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HCJ: When there is no certificate of privilege and the petitioners do not consent an ex parte hearing of the classified material, the ruling will be issued based solely on the unclassified material

HaMoked often petitions the High Court of Justice on behalf of residents of the OPT whose right to freedom of movement has been denied by the army. In most cases, the state does not present the court with evidence to substantiate its decisions and argues instead that the travel ban was imposed based on “information at the hands of security officials”. The state claims this information is classified, and agrees to present it to the court ex parte and in camera. The state, however, does not provide certificates of privilege.

This practice, pursued by the state in recent years, is possible only with the petitioners’ consent. Under Israeli law, a litigant is entitled to disclosure of all documents on which the other party relies in court, unless they are lawfully defined as classified. Evidence may be considered classified only if the appropriate minister issues a certificate of privilege.

In September 2009, a Palestinian from Bethlehem arrived at the Allenby Bridge border crossing on his way to Jordan. He was planning to visit some relatives in Jordan and then continue to Saudi Arabia for the Umrah pilgrimage. The army did not let him exit and ordered him to turn back. The man filed an objection against the travel ban with the DCO, which, according to the protocol in effect at the time should have been answered within six weeks, but when no response came after three months, on February 8, 2010, HaMoked petitioned the High Court of Justice (HCJ) to instruct the army to allow him to exercise his right to travel abroad.

The state relied on classified material, arguing that “travel abroad by the Petitioner, a Hamas activist, would put public safety at risk”. HaMoked did not consent to having the classified material presented to the justices ex parte and demanded the state disclose the documents or provide the certificate of privilege. Alternatively, HaMoked asked the court to issue an Order Nisi, as it had in two similar petitions filed by HaMoked, instructing the state to explain why it was violating the Petitioner’s rights. The state persisted in its arguments.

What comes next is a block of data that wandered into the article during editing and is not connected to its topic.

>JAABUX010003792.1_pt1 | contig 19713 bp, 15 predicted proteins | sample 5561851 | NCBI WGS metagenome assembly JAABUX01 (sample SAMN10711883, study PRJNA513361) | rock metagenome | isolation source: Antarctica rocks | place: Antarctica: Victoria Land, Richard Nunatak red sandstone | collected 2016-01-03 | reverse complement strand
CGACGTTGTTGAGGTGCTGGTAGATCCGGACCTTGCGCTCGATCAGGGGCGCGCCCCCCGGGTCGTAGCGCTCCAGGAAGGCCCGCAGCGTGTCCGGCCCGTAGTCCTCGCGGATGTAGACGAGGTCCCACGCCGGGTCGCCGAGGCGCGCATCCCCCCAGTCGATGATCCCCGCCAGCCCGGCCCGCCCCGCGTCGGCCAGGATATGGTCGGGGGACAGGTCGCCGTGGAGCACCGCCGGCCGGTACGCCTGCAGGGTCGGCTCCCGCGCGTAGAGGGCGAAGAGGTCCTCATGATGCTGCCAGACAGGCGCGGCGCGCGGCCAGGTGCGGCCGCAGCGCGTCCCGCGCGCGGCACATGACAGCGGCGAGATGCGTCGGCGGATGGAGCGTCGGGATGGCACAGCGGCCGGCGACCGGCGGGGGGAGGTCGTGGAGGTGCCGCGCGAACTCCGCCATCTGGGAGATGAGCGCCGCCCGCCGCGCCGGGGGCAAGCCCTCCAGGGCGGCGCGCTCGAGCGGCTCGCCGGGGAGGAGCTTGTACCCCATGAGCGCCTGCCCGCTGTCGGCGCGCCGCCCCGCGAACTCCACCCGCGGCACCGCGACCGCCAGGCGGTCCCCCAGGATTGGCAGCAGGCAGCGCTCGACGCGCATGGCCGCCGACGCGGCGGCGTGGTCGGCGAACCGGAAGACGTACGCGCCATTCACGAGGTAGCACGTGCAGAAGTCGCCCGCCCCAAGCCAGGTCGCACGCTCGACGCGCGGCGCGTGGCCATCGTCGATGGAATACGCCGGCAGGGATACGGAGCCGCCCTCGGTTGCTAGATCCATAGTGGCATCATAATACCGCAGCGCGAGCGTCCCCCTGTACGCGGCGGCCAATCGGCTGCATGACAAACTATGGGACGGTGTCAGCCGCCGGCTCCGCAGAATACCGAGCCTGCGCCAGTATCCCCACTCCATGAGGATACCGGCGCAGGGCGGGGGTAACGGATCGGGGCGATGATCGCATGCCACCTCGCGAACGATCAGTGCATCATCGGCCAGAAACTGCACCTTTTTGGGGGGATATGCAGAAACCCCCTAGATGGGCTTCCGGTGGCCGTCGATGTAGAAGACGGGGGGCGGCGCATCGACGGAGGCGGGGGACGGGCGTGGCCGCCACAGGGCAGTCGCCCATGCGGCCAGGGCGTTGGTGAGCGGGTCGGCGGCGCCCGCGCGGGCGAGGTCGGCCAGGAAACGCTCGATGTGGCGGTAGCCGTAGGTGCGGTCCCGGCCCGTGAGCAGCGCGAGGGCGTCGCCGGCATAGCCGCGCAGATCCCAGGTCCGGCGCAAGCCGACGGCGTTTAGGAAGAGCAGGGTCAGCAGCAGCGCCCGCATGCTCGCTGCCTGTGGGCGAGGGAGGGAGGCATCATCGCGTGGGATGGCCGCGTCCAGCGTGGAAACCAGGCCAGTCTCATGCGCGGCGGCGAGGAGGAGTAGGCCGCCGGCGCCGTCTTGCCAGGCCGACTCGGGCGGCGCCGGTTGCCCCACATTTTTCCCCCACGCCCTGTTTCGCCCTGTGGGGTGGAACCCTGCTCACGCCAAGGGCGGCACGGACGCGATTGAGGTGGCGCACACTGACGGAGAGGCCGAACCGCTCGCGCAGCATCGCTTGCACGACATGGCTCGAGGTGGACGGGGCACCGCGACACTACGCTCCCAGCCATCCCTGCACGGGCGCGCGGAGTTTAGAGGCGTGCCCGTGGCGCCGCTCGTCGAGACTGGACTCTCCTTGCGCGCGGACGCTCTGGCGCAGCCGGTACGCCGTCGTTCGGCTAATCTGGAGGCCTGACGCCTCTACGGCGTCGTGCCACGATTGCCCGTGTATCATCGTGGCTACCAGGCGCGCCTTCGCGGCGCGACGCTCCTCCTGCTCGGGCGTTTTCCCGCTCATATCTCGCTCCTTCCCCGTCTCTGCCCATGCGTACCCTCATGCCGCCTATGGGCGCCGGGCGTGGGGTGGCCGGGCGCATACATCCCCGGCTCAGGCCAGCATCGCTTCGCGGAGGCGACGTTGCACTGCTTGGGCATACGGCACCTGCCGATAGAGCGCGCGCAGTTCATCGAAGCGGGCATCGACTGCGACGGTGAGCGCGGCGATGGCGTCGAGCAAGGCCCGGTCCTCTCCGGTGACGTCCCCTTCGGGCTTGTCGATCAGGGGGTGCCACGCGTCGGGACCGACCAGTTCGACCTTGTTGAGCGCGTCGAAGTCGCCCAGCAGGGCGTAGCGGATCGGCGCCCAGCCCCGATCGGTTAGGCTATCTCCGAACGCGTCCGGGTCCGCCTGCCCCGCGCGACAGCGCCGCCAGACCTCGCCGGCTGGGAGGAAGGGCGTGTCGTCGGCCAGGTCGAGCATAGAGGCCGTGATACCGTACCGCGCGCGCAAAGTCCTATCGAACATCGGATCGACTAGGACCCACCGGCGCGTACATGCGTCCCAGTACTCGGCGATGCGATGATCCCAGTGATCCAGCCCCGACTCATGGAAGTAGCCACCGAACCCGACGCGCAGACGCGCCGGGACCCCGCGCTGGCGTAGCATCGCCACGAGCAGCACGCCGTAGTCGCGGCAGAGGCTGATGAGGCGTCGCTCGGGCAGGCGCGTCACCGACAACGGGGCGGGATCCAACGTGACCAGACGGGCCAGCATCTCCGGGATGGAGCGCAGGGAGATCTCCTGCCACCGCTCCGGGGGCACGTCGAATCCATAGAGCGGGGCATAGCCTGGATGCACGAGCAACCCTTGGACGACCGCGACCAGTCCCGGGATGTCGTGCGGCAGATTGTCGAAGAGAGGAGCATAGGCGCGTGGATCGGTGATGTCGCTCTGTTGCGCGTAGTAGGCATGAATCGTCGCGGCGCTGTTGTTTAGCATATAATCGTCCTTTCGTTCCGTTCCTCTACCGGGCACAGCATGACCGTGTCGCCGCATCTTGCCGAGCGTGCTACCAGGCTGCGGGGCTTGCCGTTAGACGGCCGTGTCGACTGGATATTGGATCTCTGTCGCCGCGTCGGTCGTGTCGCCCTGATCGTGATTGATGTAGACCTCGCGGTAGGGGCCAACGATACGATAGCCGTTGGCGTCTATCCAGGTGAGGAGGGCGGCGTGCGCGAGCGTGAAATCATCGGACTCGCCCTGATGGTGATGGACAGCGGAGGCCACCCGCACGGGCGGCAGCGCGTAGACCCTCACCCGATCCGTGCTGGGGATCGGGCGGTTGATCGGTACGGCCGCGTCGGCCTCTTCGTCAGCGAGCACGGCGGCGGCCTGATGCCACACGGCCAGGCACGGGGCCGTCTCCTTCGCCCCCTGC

As the parties were waiting for the hearing, the HCJ issued a ruling, in the Mughrabi case, that when petitioners object to an ex parte hearing of the classified material and the state does not deliver a certificate of privilege, the ruling will be handed out based on the unclassified material only. Following this ruling, HaMoked reiterated its position that the state had not presented any unclassified information to substantiate its arguments and that the Order Nisi must be issued. Realizing it could no longer rely on the classified material, the state argued that the fact the petitioner had been an administrative detainee whose matter was brought before the HCJ was enough to prevent his travel abroad. The state added that “Just prior to the submission of this response [submitted February 29, 2012], and ahead of the scheduled hearing of the petition, security officials re-examined the matter of the Petitioner and have reached the conclusion that their decision remains”.

On March 6, 2012, just one week after its previous response, the state suddenly changed its position and decided to allow the Petitioner to travel abroad. After two and a half years of insisting on the travel ban, the classified material was suddenly put aside, the “security” arguments were abandoned, and the terrible threat the petitioner posed to public safety disappeared.

Very few people have the strength to fight for their fundamental rights in the face of the legal-bureaucratic monstrosity that is the occupation. It often takes a lengthy legal battle to have Israel retract its automatic response: “security refusal – classified material”. (02) 627 1698   (02) 627 6317

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